Last week, in what has become a fairly desperate habit of the Scots legal profession, the Law Society of Scotland went to great lengths to inform newspapers of the criminal prosecution and sentencing of ex-solicitor Valerie Macadam for embezzling at least £130,000 of client funds.
The Law Society press release can be read here : Former solicitor Valerie Macadam sentenced to three years for embezzlement
However, when asked if every penny of the embezzlement had been repaid to clients, the Law Society were a little more vague on their reply, preferring actually a “no comment” .. leading to the suspicion that, like in so many other cases, after a solicitor steals clients funds, the money is lost forever .. despite the legal profession’s constant claim their “Guarantee Fund” pays out in full to anyone who suffers a loss at the hands of a crooked lawyer.
Laughably, it was left to a newspaper to report the Guarantee Fund had paid back Valerie Macadam’s victims, but no figures were mentioned, nor, according to journalists contacting me, were accounts and payments disclosed by the Law Society, leading to suspicions the story was “entirely bogus” and “a pack of lies” – according to one senior law journalist.
However, while Valerie Macadam was sent to jail for three years, and will probably, according to one source, be out on release after just twelve months, little mention was made of another solicitor, Iain Robertson, of Paisley legal firm Robertson & Ross, being found guilty by the Scottish Solicitors Discipline Tribunal of pocketing £21,308 from a client who was already on legal aid.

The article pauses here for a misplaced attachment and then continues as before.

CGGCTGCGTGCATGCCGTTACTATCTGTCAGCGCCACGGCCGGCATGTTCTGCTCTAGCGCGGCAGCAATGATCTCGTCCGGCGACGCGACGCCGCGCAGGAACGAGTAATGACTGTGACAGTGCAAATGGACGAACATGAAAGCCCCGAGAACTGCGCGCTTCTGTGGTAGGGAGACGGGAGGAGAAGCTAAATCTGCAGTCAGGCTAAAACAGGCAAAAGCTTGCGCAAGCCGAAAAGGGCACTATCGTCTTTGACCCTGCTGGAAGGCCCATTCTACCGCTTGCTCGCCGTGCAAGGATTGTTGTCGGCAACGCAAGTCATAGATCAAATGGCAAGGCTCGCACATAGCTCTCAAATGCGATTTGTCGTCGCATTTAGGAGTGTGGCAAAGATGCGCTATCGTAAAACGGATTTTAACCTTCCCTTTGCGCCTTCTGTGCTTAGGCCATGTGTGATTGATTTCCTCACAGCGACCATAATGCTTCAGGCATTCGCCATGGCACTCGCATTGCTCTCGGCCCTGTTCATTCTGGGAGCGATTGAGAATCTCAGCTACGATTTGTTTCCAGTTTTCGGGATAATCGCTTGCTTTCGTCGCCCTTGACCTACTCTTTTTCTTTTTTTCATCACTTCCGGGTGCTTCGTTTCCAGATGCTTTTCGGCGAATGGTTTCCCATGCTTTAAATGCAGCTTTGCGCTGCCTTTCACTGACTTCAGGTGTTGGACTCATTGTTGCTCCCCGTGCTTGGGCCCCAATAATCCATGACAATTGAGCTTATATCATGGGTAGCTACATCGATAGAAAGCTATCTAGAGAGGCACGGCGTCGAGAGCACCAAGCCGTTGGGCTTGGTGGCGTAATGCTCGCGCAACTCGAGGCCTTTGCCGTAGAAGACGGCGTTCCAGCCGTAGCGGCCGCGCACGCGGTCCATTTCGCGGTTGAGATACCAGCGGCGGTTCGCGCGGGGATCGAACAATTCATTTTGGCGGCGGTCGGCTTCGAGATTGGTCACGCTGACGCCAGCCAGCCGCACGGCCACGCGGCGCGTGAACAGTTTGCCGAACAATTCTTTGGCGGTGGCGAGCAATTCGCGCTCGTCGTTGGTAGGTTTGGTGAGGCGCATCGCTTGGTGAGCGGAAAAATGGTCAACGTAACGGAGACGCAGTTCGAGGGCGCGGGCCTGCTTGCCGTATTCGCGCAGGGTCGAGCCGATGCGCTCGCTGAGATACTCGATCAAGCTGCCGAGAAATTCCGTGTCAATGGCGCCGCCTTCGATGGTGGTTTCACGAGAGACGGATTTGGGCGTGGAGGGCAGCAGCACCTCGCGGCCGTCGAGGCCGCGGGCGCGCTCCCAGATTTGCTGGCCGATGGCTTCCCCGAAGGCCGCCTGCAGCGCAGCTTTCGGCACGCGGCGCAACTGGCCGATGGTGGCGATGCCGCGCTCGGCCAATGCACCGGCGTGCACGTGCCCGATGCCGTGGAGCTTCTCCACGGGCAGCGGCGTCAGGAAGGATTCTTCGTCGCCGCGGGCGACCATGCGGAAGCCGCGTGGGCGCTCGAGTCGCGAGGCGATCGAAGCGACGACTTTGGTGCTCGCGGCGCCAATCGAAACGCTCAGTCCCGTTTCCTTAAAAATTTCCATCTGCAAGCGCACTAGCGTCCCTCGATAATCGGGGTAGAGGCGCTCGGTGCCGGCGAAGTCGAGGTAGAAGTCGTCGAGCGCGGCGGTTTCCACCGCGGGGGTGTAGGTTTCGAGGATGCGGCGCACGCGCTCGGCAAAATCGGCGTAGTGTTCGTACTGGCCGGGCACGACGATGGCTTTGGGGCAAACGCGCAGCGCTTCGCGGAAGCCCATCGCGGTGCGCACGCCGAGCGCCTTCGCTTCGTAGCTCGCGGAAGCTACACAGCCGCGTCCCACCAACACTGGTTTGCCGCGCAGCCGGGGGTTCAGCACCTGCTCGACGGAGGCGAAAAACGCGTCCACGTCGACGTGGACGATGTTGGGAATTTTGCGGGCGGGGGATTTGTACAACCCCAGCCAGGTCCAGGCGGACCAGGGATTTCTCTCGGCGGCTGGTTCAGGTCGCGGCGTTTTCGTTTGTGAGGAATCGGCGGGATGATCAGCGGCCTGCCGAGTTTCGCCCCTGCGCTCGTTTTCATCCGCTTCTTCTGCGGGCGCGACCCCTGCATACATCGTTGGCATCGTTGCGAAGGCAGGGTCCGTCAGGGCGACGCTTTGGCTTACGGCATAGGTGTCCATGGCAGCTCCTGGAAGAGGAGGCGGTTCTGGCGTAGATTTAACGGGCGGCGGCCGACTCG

Iain Robertson is also being probed for possible legal aid fraud, although today when asked for comment on the case, the Scottish Legal Aid Board issued the following statement :
“The Board’s policy in any situation where fraud or abuse of legal aid is identified, is to take action to stop it, recover monies and to take the appropriate action which may include; suspension, deregistration (if the solicitor is providing criminal legal assistance), reporting to the prosecuting authorities and to the Law Society of Scotland. We invest substantial resources into investigating fraud and abuse to protect both tax payers and the vast majority of honest legal aid practitioners. However, it is inappropriate for the Board to comment on any case until investigations or other actions are concluded.”
A source at the Law Society of Scotland today claimed “People here don’t want to talk about the Paisley case because what Robertson did is rife among Scots solicitors and most clients don’t realise if they are on legal aid and are probably so poor they don’t need to pay their lawyers”.
There was however, no Law Society Press Release available on Mr Robertson being allowed to continue practising after the notoriously sloppy Scottish Solicitors Discipline Tribunal fined him £5000 after finding him guilty of professional misconduct, and ruled the incident “appeared to be a one-off”, concluding: “What happened was due to incompetence rather than anything more sinister.”.
However, fortunately for the rest of us, the Sunday Mail newspaper reported the story, and highlighted the fact the solicitor in question “has been reported ot the Procurator Fiscal after a Police probe into an alleged legal aid fraud worth up to £350,000.”
The source at the Law Society went on to say : “The Law Society of Scotland is inundated with complaints about lawyers charging clients huge sums of money while they are on legal aid and we have some reports of lawyers demanding custody of client’s state benefits books if they refuse to pay up”.
Well, no wonder the Law Society doesn’t want to discuss such cases of blatant fraud, and particularly in some cases where outwardly respectable solicitors are effectively stealing people’s state benefits to pay for legal work when these same solicitors are claiming legal aid from the state for payment of the same legal work !
Surely, solicitors confiscating clients state benefits & pensions books is some kind of fraud which needs to be investigated by the Police at least, and hard questions asked of the Law Society as to why it has done nothing in such circumstances ?